All of that might have been merely theoretical had the film itself not undergone important re-releases in subsequent years. When it first arrived in drive-ins and local theater chains in the fall of 1968, in fact, critics and audiences alike were too appalled by the violence to pay the material much mind. Others still, particularly those from the phony moral patriarchy of 1960s middle America, protested to keep it out of wide distribution. When the cultural tide seemed to shift in the wake of the Manson murders of 1969, however, the stage seemed prime to look at Romero’s endeavor with freshly desensitized eyes. Soon the movie was undergoing midnight revivals in New York, Los Angeles and France, where it was swept up into the proverbial wind of cult legend. No one alive by the early 70s – including those who had declined to see it – could deny the presence of a strange little film about dead maniacs coming back to cannibalize the living, try as they might to displace it from their conscious awareness. Ironically, it would be Romero himself who would upstage that initial influence years later, when his own “Dawn of the Dead” was released to much wider acclaim, and today there is rarely a list of the most important horror films that does not name it as an essential genre standard.

Yet it is the first, and certainly the most serious, that still holds sway over our hearts and minds. Perhaps it resonates so much more deeply precisely because it’s so deadpan: without humor or satire to upstage the concept, we are left to gaze upon the ordeals of the characters with some sense of despair. Perhaps the black-and-white gives the violence a more realistic edge, much in the same way “Psycho” benefits from the same trait: the shock of the action is elevated when the austerity of deep color does not interfere with it. Perhaps the rousing climax, a faceted overlap of dangerous ambushes and unexpected plot twists, is so perceptively modern in its execution – it seems to understand that the human experience inside danger is not always a straight line, but often a panicked flight of meandering last-minute decisions that depend entirely on luck. No director ever has the foresight to predict a shift in standard this drastic, but if Romero had stood on a soapbox back in ‘68 and called his movie the most influential of its kind, we would have accepted the statement all these years later as divine insight.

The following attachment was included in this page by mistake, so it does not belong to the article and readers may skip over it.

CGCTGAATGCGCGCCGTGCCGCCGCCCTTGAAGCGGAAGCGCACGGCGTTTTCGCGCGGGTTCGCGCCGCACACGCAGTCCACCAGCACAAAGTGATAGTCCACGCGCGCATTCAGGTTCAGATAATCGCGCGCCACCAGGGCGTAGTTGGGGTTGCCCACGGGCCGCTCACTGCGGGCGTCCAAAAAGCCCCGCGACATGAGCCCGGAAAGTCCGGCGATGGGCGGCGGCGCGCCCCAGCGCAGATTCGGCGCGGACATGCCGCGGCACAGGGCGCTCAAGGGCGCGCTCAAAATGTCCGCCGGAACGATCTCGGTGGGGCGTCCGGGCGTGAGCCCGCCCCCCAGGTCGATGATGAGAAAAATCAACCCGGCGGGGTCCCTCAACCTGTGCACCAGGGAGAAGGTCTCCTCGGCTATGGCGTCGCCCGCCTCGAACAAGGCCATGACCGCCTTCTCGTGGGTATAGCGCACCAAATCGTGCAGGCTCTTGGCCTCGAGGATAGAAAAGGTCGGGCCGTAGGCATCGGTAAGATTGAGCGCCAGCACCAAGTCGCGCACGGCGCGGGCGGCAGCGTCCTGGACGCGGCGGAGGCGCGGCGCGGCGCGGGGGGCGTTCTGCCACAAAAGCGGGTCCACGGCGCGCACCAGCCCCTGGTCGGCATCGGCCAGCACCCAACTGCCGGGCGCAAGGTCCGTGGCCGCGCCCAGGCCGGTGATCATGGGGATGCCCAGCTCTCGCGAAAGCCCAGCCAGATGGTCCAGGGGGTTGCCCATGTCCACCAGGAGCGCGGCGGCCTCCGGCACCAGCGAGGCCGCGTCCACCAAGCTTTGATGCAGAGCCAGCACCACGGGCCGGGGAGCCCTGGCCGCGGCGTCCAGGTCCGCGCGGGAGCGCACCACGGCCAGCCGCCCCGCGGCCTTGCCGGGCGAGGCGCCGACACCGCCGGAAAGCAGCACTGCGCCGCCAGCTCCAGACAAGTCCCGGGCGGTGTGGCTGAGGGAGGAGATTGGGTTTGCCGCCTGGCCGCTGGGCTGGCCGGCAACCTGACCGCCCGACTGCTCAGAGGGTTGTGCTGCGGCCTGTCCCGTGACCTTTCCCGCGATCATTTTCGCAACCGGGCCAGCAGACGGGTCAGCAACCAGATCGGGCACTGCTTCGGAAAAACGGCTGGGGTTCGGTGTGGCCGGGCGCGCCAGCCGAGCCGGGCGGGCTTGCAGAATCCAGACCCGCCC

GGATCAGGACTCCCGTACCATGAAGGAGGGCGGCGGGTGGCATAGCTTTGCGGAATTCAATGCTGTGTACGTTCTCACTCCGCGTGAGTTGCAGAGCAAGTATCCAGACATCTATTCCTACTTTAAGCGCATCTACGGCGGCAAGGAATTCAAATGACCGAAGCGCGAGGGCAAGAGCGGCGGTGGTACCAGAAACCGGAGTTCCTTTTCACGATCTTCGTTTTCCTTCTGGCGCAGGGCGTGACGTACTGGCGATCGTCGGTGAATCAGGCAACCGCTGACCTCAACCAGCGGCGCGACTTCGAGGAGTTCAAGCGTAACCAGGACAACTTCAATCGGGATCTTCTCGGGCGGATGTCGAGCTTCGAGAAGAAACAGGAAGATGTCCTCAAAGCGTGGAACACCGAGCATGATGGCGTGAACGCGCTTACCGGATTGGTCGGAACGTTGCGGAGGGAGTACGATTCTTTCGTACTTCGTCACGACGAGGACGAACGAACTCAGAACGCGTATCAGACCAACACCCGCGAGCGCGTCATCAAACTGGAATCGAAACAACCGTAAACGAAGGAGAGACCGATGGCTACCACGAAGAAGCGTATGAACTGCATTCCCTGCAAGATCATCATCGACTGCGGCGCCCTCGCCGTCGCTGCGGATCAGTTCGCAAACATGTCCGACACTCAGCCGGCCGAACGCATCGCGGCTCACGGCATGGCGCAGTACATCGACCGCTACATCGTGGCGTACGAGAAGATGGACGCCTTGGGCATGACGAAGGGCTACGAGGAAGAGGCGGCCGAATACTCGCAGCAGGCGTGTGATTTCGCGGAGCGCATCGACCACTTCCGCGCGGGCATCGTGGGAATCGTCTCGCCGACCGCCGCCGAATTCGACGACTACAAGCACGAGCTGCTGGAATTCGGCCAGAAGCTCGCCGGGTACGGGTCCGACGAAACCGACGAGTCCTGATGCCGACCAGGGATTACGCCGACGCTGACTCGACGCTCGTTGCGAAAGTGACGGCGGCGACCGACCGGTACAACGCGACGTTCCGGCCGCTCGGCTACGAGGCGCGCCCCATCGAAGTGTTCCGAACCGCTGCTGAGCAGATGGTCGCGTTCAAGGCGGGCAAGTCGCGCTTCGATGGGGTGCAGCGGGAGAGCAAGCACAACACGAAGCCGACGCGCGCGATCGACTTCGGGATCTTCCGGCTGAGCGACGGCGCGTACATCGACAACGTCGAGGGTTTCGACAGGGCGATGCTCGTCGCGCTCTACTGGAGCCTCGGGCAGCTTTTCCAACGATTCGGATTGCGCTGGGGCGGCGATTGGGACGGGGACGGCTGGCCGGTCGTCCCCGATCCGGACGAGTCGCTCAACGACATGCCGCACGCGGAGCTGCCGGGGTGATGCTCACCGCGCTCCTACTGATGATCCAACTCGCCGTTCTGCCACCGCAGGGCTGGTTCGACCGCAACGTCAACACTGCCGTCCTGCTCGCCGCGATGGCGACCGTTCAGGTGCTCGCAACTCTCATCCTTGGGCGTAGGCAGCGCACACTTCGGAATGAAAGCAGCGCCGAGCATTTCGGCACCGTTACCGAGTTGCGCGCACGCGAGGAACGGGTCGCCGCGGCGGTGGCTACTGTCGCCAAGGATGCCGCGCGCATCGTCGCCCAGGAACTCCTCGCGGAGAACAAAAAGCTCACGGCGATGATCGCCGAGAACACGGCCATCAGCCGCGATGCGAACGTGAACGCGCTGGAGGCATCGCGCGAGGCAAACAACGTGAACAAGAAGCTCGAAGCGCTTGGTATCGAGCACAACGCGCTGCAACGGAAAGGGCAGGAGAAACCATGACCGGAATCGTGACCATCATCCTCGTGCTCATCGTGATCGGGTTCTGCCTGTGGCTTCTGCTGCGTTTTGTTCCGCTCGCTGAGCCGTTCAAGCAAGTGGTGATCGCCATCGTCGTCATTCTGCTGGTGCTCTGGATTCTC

Written by DAVID KEYES

"Lessons in Criterion" is a series of essays devoted to exploring the films released within the Criterion Collection on Blu Ray and DVD. Noted for their notoriety or importance in their effect on the evolution of cinema, these films are not rated on the 4-star scale in order to preserve the intent of the work, which is to promote discussion and inspire thought on their relevance in the medium. More information on this and other titles can be found at

"Night of the Living Dead" is the twenty-second article in this series.